In this episode of The Reality Dysfunction our panel of Xicanx experts will be discussing the 2019 mass shootings in El Paso, Tx., and possible responses that could be pursued by the Xicanada.
As always you can DM me on Twitter @ernestomireles or Alex Yanish @bingbongvictory
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Nick Panlibuton is a Social Justice Community Organizing masters student here at Prescott College originally from the Washington D.C. area. In this episode Nick talks with Prof. Ernesto Mireles about his experiences working for the Painters International union this summer as an apprentice. How that experience expanded his ideas about social justice and brought home the necessity of theory in labor struggles. Nick is starting his first semester as a SJCO student and is currently involved in local immigration campaigns, and working with harm reduction organizations in the state of Arizona. Nick is Filipino, with a rich family history in activism. His fathers father emigrated to San Francisco in the 1930s. His family was part of the International Hotel eviction struggle in the 1970s, which brought students from the newly created Ethnic studies programs at San Francisco State University to aid in the fight.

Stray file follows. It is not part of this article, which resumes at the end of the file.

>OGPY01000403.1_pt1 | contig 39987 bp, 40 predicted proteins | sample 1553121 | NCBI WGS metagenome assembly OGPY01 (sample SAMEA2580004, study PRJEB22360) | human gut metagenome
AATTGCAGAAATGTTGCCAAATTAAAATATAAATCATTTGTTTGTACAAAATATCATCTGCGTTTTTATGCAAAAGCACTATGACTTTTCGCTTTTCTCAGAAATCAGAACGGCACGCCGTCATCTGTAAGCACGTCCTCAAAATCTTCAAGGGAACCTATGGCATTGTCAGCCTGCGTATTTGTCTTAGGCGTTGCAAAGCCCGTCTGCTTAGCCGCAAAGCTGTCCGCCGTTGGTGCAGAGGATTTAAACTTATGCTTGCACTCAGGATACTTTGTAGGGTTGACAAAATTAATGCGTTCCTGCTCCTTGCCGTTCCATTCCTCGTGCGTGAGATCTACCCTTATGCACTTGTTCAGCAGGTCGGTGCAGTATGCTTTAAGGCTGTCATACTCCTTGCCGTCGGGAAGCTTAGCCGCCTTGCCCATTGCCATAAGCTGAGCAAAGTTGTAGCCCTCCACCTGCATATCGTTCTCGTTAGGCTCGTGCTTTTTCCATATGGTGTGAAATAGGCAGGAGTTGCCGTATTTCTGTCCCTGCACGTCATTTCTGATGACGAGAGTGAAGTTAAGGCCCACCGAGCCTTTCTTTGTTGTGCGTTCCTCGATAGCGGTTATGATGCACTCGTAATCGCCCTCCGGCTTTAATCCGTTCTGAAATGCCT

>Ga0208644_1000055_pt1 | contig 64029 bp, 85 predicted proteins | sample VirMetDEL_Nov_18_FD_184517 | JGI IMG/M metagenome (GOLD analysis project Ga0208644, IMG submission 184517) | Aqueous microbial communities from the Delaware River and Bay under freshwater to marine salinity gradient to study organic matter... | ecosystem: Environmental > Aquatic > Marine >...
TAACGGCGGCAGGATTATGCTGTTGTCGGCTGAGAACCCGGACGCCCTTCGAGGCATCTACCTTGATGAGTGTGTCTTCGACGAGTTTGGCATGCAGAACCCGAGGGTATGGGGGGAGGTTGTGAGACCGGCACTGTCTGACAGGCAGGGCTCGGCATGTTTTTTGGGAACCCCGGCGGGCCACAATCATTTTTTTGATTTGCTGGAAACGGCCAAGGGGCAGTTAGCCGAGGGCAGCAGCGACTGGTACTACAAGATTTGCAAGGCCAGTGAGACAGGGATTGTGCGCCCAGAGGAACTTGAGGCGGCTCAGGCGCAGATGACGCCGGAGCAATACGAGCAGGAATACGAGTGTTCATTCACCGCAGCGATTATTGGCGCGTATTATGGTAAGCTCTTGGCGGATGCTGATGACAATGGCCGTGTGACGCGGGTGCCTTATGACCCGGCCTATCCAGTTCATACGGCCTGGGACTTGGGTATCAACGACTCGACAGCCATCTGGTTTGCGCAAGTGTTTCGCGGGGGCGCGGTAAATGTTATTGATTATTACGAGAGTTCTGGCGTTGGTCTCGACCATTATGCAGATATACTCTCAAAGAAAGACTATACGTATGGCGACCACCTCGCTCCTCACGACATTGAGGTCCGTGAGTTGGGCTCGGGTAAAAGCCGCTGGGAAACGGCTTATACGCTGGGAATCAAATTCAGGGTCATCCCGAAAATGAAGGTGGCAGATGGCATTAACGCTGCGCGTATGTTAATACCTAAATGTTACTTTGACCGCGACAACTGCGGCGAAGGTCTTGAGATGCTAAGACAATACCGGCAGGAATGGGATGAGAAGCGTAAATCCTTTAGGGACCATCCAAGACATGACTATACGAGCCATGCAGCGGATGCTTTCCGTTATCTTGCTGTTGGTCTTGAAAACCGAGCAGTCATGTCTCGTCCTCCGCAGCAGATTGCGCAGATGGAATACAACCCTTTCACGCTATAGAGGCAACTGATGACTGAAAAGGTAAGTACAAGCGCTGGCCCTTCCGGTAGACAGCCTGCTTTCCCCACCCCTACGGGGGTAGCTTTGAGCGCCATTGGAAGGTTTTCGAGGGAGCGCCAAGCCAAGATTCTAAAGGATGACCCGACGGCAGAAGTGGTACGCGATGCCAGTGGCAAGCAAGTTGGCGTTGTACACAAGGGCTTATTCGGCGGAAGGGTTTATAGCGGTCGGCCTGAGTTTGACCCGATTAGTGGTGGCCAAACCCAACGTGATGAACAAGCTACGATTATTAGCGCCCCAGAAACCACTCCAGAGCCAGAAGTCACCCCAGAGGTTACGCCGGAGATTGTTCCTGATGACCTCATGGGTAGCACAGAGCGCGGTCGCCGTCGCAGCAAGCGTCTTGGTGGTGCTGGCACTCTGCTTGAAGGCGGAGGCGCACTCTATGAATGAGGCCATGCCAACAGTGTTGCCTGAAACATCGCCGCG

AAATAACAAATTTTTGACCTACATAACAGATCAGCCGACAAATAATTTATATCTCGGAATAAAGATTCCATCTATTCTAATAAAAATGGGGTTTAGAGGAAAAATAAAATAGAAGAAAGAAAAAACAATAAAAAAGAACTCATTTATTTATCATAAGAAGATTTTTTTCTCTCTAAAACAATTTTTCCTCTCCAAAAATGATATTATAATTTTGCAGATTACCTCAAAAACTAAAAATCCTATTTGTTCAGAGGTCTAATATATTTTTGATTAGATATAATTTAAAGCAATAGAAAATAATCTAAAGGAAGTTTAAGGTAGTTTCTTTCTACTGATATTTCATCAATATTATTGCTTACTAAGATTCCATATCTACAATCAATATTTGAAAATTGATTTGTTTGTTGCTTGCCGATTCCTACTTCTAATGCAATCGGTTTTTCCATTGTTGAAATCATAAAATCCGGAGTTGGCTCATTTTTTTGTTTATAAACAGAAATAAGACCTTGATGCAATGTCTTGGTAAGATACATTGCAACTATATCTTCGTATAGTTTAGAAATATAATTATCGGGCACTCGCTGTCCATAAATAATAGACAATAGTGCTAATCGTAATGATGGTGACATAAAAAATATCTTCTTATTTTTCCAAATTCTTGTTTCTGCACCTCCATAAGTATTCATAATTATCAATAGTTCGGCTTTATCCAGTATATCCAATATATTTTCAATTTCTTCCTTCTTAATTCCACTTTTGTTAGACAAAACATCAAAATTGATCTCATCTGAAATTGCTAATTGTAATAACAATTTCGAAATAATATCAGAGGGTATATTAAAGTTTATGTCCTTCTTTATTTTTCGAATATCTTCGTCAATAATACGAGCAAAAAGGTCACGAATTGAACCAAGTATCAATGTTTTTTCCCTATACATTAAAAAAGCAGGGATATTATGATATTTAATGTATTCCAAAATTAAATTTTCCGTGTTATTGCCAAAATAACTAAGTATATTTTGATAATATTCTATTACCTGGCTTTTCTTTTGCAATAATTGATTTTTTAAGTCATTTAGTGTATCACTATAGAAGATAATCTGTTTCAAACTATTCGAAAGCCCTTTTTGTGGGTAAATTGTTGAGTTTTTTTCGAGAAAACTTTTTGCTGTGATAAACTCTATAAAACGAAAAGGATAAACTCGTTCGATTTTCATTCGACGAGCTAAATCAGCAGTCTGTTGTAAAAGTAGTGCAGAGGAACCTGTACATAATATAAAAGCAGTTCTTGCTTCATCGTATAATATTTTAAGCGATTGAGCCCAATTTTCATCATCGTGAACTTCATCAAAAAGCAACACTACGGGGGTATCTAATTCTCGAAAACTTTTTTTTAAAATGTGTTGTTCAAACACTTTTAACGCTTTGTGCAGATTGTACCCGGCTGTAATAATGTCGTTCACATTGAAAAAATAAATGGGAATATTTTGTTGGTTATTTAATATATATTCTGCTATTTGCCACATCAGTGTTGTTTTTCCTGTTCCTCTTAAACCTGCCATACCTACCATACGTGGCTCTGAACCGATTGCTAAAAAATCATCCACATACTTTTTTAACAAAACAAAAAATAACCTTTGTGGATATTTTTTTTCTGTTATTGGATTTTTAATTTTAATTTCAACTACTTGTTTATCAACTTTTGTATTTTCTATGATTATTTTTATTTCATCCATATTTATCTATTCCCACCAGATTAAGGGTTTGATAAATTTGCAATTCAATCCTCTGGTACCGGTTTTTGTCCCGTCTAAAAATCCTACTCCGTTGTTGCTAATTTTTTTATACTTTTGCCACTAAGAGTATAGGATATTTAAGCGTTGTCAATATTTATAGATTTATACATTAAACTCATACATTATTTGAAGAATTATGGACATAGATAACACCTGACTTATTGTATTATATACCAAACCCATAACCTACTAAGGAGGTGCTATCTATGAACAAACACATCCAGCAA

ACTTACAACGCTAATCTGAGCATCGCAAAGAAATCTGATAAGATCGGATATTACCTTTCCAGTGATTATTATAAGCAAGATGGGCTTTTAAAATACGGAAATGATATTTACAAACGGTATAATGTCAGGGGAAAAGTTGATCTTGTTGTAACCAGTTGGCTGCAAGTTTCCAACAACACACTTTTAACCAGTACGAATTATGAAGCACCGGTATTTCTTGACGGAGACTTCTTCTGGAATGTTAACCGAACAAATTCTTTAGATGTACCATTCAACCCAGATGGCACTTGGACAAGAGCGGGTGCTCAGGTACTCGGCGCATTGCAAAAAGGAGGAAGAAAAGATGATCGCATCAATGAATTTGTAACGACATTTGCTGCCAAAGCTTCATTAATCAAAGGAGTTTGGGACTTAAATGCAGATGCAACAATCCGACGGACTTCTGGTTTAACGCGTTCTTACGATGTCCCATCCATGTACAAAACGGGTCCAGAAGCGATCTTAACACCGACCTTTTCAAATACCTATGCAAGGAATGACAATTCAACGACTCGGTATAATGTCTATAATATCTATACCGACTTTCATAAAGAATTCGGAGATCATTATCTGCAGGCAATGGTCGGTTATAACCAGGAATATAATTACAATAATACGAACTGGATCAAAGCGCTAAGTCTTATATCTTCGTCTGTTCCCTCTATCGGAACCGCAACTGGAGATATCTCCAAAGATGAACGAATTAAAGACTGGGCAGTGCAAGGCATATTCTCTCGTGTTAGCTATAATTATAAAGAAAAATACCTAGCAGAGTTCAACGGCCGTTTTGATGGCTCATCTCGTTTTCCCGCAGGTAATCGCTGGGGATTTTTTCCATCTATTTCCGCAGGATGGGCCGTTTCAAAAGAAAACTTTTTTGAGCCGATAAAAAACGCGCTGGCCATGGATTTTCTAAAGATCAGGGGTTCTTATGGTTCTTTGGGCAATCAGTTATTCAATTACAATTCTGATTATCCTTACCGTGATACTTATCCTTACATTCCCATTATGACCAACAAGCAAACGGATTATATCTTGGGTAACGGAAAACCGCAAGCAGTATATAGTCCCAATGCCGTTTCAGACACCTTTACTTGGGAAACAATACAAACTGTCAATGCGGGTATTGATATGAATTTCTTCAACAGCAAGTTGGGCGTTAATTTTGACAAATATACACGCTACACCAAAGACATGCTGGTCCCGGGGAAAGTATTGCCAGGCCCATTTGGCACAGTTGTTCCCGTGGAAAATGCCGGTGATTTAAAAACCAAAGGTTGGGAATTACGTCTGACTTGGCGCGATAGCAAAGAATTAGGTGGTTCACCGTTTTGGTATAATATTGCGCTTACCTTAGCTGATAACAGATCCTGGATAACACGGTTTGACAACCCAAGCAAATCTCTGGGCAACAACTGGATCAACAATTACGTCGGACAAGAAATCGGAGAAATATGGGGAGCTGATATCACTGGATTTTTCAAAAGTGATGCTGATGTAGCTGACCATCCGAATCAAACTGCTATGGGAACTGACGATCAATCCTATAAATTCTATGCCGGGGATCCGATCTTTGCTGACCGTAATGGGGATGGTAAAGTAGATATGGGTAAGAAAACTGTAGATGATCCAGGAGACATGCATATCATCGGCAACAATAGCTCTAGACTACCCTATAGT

You can check out Prof. Mireles at:
In the episode of The Reality Dysfunction Dr. Ernesto Mireles and Alex Yanish speak with famed organizer/author Ernesto Vigil of Denver, Colorado. Vigil was a leader in the Denver based Crusade for Justice and worked closely with Rodolfo "Corky" Gonzalez during the heyday of the organization. In his early 20's Vigil was the first Xicano draft resister in the Southwest and has spent the last 51 years pursuing justice for Xicanos in the United States. In this episode Ernesto Vigil will be talking about his forthcoming book titled Decades of Deception: the American Indian Movement, the FBI and the death of Anna Mae Aquash. Don't miss this riveting first hand account fully documented by one of the foremost scholars on the FBI's campaign against Xicano/Indigenous movements in the United States.
Vigil is also the author of The Crusade for Justice: Chicano Militancy and the Government's War on Dissent first published in 1999. Below is a description of the book:
This definitive account of the Chicano movement in 1960's Denver reveals the intolerance and brutality that inspired the turbulent rise of the urban Chicano organization known as the Crusade for Justice. Ernesto Vigil, an expert in the discourse of radical movements of this time, joined the Crusade as a young draft resister where he met Rodolfo "Corky" Gonzales, the founder of the CFJ. Vigil follows the movement chronologically from Gonzales's early attempts to fight discrimination as a participant in local Democratic politics to his radical stance as an organizer outside mainstream politics.
Drawing extensively upon FBI documentation that has become available under the Freedom of Information Act, Vigil exposes massive surveillance of the Crusade for Justice by federal agents and local police and the damaging effects of such methods on ethnic liberation movements. Vigil complements these documents and the story of Gonzales's development as a radical with the story of his personal involvement in the movement. The Crusade for Justice describes one of the most important organizations fighting for Chicano rights.